TONIGHT ON THE TERRORDOME: The US-French-Canadian Axis Against Haiti
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Of all the nations in the western hemisphere, none is more impoverished than
Such racist assumptions ignore the realities.
"As has happened throughout the developing world, the application of neoliberal policies quickly disrupted the small-scale farming that formed the base of the economy, driving many Haitians out of the countryside. Some ended up in the new low-wage assembly plants that were churning out everything from clothes to major league baseballs for the U.S. market under the 1983 Caribbean Basin Initiative (CBI) trade legislation; others sought economic refuge in the United States itself.”Haitians developed a new pro-democracy movement to counter their oppression; finally overthrowing the Duvaliers in 1986, though, they were soon under siege by five years of coups and counter-coups. American attempts to install Marc Bazin as a more permanent collaborator failed with the landslide election of charismatic populist priest Jean-Bertrand Aristide. Aristide was initially hailed—at least in public—by the
As Noam Chomsky said in a speech in Chicago in 1994, despite supposed US sanctions against Haiti, the US Treasury Department instructed Texaco to ignore the sanctions and their legal punishments--in Chomsky’s words, “Shell and Exxon shipped oil there from their foreign subsidiaries, but Texaco was doing it directly from the U.S. They asked if it was OK to set up a blind trust, and were told that was illegal, but again not to worry about it.” Chomsky also reports that US-Haiti trade actually increased under the sanctions.
So much for the myth that Bill Clinton had an affinity for Black people.
If it were possible, things went downhill after that. Despite invading Haiti with the supposed aim of restoring Aristide and his populist revolution, the US spent years actively undermining him and his government’s plans for development. The Haiti Action Committee notes that "Since 2000, the Bush Administration has effectively blocked more than $500 million in international loans and aid to Haiti. This included a $146 million loan package from the Inter-American Development Bank (IDB) intended for healthcare, education, transportation and potable water. Under the terms of the loan agreement, Haiti paid fees and interest totalling more than $5 million long before seeing any money. Since December 2001, the Haitian gourde has lost 69% of its value and Haiti’s foreign reserves have shrunk by 50%, largely due to the embargo.”
The dramatic end to the Aristide revolution came in spring 2004, when the
Tonight we’ll hear from several sources on the subject. In the second half of the show, marchers in a February 7th mobilisation in
Apollon is the elected leader of the Women’s Commission of a trade union called the Confédération des Travailleurs Haitiens (CTH). Members of the CTH are generally so impoverished that the union is almost entirely volunteer-run, since few of its members can pay dues. Indeed, the daily legal minimum wage is a mere $1.20 US.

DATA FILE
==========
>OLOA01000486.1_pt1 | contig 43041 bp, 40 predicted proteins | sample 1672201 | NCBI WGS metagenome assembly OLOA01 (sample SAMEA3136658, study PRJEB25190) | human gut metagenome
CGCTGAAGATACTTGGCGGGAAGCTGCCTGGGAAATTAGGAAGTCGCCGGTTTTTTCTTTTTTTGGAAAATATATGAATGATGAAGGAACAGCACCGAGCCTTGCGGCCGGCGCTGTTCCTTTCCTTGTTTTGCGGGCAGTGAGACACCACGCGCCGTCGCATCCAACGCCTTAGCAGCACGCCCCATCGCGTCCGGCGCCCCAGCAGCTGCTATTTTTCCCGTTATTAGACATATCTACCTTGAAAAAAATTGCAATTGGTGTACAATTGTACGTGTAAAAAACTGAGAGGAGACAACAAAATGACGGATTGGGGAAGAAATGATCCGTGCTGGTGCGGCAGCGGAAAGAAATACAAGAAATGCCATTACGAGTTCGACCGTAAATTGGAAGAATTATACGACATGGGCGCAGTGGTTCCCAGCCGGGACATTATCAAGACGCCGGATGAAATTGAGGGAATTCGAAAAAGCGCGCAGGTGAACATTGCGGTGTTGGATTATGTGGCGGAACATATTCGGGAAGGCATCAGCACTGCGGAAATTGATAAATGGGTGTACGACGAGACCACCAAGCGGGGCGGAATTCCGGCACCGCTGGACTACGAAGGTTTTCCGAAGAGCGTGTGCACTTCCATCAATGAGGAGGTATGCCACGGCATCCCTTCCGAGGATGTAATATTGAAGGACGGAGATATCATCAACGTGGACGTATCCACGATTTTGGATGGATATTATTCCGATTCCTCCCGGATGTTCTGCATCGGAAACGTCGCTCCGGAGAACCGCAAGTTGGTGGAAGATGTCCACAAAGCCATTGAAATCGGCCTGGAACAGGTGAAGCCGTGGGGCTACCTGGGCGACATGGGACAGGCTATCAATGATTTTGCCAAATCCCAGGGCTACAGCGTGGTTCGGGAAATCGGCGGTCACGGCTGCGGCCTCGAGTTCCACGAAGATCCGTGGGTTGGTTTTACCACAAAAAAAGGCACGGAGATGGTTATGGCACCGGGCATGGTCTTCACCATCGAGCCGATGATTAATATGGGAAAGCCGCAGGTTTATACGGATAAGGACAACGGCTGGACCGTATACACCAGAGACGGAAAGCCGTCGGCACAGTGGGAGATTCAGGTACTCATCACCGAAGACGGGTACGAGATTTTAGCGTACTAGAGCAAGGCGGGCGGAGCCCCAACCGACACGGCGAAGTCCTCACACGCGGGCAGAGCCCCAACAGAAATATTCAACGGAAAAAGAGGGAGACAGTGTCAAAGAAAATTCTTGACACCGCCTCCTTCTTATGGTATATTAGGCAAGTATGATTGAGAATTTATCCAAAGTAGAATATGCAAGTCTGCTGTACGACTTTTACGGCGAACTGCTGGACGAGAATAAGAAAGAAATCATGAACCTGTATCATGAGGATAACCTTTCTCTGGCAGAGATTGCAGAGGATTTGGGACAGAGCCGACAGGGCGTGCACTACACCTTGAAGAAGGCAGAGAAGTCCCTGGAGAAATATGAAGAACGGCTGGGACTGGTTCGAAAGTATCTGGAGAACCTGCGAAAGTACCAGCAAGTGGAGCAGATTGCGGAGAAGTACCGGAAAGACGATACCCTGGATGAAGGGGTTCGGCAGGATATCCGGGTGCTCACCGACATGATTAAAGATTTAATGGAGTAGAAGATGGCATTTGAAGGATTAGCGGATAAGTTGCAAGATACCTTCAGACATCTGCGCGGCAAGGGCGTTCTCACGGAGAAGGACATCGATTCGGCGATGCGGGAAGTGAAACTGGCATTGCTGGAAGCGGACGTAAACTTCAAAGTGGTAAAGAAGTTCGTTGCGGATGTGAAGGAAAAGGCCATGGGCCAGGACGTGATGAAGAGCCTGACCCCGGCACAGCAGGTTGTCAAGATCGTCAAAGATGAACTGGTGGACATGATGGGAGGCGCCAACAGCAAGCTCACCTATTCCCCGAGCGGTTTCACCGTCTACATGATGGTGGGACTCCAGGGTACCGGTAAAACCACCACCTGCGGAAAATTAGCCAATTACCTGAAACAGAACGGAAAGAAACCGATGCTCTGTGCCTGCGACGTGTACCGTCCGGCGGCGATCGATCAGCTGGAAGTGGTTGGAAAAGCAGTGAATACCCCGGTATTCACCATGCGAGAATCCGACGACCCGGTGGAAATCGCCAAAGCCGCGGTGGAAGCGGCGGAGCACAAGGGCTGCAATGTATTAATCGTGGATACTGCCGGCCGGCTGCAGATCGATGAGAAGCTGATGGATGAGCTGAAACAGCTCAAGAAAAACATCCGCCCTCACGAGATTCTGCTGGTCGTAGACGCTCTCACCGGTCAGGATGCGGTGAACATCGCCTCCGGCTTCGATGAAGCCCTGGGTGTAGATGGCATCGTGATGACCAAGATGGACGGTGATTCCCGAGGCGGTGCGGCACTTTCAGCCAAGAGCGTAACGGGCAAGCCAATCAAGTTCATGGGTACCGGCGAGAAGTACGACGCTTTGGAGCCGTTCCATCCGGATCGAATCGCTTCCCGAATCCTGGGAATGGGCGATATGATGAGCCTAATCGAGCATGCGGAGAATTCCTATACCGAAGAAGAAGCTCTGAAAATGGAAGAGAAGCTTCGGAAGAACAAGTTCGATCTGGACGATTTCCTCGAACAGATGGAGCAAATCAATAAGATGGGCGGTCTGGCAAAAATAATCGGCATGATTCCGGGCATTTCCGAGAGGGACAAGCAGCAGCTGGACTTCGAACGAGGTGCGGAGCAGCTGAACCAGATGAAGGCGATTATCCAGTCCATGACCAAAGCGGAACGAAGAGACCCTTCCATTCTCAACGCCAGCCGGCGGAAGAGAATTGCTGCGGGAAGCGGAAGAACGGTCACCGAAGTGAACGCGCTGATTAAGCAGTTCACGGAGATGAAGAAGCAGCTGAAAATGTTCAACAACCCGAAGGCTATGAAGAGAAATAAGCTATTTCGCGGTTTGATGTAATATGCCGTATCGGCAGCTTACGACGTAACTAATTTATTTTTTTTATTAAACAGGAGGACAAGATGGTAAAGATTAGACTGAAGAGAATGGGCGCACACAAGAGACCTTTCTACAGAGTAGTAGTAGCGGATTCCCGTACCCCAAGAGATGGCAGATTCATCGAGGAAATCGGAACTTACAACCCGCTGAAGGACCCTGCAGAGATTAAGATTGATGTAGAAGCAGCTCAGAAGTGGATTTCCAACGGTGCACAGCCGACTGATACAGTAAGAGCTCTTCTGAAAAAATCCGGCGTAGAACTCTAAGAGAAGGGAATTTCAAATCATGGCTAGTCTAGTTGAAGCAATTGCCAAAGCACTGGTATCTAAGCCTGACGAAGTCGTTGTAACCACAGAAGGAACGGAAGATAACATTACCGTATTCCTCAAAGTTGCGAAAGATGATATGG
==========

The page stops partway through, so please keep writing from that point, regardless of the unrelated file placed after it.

Still, despite labour repression, the CTH claims a membership of 110,000 among nurses, the ports and the garment industry, and is currently developing a series of social programs for health, education and economic development. Ginette Apollon rose to international prominence as a representative of the CTH following the
Despite a massive influx of Western money since the overthrow, Haitians are still suffering under local and imported brutality, and without sufficient education, health care or decent jobs. Canadians might ask why our government helps undermine and eventually overthrow others, and does little to nothing to help the poorest people in our hemisphere.
If the Liberal and Conservative governments have overseen Canadian money going into
I spoke with Madame Apollon yesterday at the Varscona Hotel in Old Strathcona, prior to a speech she delivered that evening at Faculté St. Jean. Translation was provided by Marie Gervais of the Northern Alberta Alliance on Race Relations. And now on The Terrordome, my conversation with Ginette Apollon of the Confederation of Haitian Workers.
Apollon’s speaking tour was organised by the Canada-Haiti Action Network and has been endorsed by scores of national, provincial and local trade unions across Canada including the Canadian Labour Congress, Canadian Union of Postal Workers, Public Service Alliance of Canada, and the National Union of Public and General Employees. It was sponsored locally by APIRG, the Alberta Public Interest Research Group (APIRG) and the Health Sciences Association of Alberta (HSAA).
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